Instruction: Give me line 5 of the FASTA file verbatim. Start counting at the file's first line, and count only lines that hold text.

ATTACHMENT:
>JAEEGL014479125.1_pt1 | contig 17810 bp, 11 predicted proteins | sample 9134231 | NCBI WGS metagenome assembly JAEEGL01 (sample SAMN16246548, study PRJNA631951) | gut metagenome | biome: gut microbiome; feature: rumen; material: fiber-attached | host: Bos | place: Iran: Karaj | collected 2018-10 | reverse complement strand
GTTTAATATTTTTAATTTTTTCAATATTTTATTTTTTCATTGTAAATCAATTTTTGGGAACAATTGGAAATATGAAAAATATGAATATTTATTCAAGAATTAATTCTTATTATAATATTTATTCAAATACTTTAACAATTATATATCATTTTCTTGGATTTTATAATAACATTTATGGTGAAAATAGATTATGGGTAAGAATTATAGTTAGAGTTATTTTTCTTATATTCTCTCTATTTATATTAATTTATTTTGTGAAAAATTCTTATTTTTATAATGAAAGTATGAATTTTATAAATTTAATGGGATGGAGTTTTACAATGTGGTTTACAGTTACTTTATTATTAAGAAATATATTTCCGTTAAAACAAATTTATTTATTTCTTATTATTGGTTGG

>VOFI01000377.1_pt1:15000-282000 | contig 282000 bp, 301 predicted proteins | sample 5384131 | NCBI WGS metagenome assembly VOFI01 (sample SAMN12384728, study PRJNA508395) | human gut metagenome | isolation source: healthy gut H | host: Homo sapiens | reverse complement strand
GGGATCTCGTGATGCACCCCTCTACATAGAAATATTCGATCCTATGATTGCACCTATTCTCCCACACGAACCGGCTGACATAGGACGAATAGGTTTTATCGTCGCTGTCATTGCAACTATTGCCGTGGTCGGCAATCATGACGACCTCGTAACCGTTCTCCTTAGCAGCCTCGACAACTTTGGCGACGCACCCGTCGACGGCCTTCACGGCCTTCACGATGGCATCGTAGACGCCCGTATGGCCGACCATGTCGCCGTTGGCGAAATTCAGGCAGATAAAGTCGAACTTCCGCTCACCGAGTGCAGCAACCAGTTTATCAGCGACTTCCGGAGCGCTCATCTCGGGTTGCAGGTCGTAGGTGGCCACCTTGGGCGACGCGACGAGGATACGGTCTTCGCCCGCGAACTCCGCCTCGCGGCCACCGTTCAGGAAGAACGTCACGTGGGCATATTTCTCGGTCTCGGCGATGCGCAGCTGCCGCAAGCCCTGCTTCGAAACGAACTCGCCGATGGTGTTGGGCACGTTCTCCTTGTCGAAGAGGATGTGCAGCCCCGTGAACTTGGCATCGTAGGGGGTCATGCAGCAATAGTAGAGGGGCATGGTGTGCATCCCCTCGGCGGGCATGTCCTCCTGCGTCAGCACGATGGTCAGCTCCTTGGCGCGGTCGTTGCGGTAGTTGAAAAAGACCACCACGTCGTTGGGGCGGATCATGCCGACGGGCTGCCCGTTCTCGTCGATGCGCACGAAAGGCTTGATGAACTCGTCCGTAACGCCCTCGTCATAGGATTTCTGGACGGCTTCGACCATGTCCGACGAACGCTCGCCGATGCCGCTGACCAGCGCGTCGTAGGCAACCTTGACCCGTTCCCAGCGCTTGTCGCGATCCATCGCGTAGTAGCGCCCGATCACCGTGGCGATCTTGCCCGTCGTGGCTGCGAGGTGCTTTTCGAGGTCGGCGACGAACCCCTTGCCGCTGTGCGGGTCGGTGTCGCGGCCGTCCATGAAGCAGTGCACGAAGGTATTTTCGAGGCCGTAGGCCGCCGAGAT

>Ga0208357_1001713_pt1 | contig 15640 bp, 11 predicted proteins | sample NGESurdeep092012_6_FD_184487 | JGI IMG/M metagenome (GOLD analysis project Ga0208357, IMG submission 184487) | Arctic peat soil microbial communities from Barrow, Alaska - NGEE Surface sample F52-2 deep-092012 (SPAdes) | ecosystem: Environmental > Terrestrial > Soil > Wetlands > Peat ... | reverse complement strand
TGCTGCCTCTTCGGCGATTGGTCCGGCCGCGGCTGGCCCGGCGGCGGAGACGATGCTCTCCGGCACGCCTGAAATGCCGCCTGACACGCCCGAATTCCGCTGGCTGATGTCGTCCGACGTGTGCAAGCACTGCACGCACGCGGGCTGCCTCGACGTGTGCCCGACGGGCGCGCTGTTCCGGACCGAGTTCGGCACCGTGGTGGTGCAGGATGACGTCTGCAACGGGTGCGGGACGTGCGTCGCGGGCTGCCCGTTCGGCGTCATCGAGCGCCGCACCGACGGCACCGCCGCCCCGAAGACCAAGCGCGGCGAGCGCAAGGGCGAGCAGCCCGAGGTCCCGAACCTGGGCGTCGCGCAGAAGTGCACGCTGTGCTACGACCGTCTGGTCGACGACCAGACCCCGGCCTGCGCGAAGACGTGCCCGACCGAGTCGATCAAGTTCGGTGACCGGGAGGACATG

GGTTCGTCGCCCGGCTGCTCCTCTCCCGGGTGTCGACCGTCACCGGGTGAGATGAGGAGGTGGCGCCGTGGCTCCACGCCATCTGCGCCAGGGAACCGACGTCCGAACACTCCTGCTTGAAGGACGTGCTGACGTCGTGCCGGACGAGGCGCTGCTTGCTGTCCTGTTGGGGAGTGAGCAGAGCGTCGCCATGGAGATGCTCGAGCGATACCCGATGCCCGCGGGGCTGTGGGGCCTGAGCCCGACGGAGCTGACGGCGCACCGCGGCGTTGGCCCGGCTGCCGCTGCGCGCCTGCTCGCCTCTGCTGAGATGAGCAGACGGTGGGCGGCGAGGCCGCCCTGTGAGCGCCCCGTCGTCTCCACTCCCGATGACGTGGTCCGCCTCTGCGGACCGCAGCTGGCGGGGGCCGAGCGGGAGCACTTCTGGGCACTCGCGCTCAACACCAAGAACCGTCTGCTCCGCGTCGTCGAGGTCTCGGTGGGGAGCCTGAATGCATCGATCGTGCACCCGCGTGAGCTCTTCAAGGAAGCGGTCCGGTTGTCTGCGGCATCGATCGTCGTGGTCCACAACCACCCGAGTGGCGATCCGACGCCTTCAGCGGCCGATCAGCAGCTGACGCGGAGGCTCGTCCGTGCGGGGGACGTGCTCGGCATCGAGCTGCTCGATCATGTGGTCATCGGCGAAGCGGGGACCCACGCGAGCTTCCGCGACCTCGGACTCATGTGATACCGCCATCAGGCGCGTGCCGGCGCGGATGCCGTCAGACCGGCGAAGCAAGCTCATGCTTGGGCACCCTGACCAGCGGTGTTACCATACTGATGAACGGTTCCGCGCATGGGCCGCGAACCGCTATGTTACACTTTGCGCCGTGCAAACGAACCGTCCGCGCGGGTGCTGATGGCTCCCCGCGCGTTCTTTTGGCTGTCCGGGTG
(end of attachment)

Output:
>Ga0208357_1001713_pt1 | contig 15640 bp, 11 predicted proteins | sample NGESurdeep092012_6_FD_184487 | JGI IMG/M metagenome (GOLD analysis project Ga0208357, IMG submission 184487) | Arctic peat soil microbial communities from Barrow, Alaska - NGEE Surface sample F52-2 deep-092012 (SPAdes) | ecosystem: Environmental > Terrestrial > Soil > Wetlands > Peat ... | reverse complement strand